If a business does not want to be legally bound by the Heads of Terms, allowing some ‘wiggle room’ with regards to certain terms or conditions which might require further discussion or negotiation, the document should be headed ‘Subject to Contract’. This helps to indicate that the final lease will be a more detailed breakdown of the specific provisions listed in the HoT and is wording which is subject to change.

Heading a document ‘Subject to Contract’ does not however, provide complete legal freedom, so even though it might cover some presumptions around the Heads of Terms, a legally binding contract may still be formed, depending on prior communications or dealings between the parties.

As is always best, in the event of any uncertainty around the legal implications of a Heads of Terms, please take expert legal advice.ย 

Do I need to sign a heads of terms agreement?

It depends. Given that generally, the purpose of a Heads of Terms is meant to be about reaching a non-legally binding agreement, there is often no need to sign a Heads of Terms document. This is often the preferred route for both parties, particularly ahead of any formal involvement by legal teams.

However, a Heads of Terms can be intentionally legally binding, depending on context and circumstance. It can, for example, be useful to have flexibility and carry both legally binding and non-legally binding elements. If there are elements of the Heads of Terms which are legally binding, then the document should be signed, as these will form part of the contract. In most cases, Heads of Terms should only be signed after seeking expert legal advice, just as one would when signing a comprehensive commercial contract. A signature from both parties can, however, indicate a useful degree of commitment, even if this signature is not intended to be legally binding. At Making Moves, we always seek approval from the client to move to legals via email as a minimum, albeit no physical signature is usually required.

Does a solicitor need to draft heads of terms?

While a solicitor does not need to prepare the Heads of Terms, it can often be beneficial to have this additional layer of protection and comprehension from a legal expert. This can often be more cost-effective in the long-term, as getting a solicitor involved from an early stage can help ensure that any finer details are not missed or overlooked. An additional benefit can be helping to get a ‘foot in the door’ regarding any critical minutiae of the detailed commercial contract, particularly those that are likely to require further negotiation. As often the case with legal documents, the inclusion of professional legal advice can mitigate difficulties and headaches later into any negotiations.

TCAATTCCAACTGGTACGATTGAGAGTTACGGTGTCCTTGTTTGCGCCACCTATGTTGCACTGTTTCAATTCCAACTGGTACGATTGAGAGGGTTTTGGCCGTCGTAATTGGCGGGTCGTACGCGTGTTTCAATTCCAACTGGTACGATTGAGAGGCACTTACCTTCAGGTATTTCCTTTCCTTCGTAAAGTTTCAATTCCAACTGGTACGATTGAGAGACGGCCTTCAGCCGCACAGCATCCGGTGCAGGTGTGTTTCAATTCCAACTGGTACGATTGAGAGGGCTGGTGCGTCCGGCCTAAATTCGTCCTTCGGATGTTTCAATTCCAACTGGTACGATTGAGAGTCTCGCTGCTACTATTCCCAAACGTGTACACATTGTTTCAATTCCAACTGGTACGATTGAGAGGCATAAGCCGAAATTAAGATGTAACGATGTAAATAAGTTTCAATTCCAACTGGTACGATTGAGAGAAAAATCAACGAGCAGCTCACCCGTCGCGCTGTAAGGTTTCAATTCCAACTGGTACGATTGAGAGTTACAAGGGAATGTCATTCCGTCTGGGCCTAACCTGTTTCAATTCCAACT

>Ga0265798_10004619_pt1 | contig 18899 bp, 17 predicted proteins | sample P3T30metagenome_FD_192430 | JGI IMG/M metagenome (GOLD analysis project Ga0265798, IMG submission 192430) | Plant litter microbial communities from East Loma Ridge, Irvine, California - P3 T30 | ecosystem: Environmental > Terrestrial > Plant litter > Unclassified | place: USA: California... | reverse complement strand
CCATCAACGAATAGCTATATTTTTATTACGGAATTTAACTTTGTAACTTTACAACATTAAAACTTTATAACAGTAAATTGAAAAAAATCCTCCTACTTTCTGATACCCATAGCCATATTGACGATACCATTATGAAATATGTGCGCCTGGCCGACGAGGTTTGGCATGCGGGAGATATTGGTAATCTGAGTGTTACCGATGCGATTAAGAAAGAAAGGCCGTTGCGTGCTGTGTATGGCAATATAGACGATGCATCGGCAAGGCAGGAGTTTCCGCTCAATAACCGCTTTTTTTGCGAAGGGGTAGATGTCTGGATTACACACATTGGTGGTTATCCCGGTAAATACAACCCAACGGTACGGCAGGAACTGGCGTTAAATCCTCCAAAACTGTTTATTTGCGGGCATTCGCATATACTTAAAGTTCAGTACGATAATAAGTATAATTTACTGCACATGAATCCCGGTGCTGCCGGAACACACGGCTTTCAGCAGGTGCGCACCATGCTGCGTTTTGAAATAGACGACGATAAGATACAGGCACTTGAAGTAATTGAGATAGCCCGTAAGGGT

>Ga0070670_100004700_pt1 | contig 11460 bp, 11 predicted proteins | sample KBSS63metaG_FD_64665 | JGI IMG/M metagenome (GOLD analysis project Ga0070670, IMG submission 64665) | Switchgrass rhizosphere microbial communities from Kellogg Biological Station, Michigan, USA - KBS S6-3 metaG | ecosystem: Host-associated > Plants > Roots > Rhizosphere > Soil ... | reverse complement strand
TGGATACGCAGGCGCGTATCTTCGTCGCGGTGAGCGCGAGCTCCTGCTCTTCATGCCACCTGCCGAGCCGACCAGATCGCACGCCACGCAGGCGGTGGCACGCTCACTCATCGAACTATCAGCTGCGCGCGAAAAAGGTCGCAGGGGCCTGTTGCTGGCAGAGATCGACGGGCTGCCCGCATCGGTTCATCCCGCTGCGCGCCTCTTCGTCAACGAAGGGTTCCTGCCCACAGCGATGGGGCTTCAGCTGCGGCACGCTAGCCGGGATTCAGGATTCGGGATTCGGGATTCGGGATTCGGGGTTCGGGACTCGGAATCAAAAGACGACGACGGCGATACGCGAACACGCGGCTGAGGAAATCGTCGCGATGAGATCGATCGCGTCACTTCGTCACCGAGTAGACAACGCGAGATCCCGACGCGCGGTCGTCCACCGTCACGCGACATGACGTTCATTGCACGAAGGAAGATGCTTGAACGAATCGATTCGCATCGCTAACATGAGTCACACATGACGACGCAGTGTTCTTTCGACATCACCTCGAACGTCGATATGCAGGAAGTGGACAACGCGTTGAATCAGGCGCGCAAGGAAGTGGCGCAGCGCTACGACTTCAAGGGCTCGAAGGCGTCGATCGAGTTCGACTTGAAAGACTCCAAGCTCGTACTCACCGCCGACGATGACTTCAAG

Having a solicitor involved at this stage can enable a stronger final contract document, whether it be from a commercial, legal, tax, or accountancy perspective. The input of a solicitor from both parties at the earliest stage possible can also be more cost effective in terms of legal fees, as solicitors can start the process at a point of some mutual agreement, and do not need to then negotiate from scratch.

When should heads of terms be created?

In short, a Heads of Terms agreement should be drawn up as soon as is feasible at the beginning of a contract lifecycle. By beginning this process as soon as possible, it ensures there is adequate time to iron out the finer details of any agreement before legally binding agreements are negotiated. This can avoid costly mistakes further into negotiations, such as either party withdrawing before a formal contract is signed due to unforeseen or deal breaking issues, or any uncertainties surfacing at the last minute.

Generally, a Heads of Terms will be created once the most salient terms of the commercial deal are agreed (pricing, terms, incentives, time periods, etc.), however as negotiations develop, they can of course be updated, as long as both parties agree. This can make a Heads of Terms document useful as a fixed point of reference for both parties as negotiations develop.

What should be included in heads of terms?

Although a Heads of Terms is meant to be a succinct document drafted ahead of any legally binding contract, it is still important to ensure it contains the core terms of a future agreement, particularly those which are at all unusual or likely to require any further detail or discussion at a later stage.ย 

Generally, a Heads of Terms agreement should include (at least) the following:

    • The fundamental purpose of the contract proposed
      An outline of the key points of the deal, and the most vital details and obligations of both parties to ensure maximum clarity and transparency from the outset.
    • The most important headline terms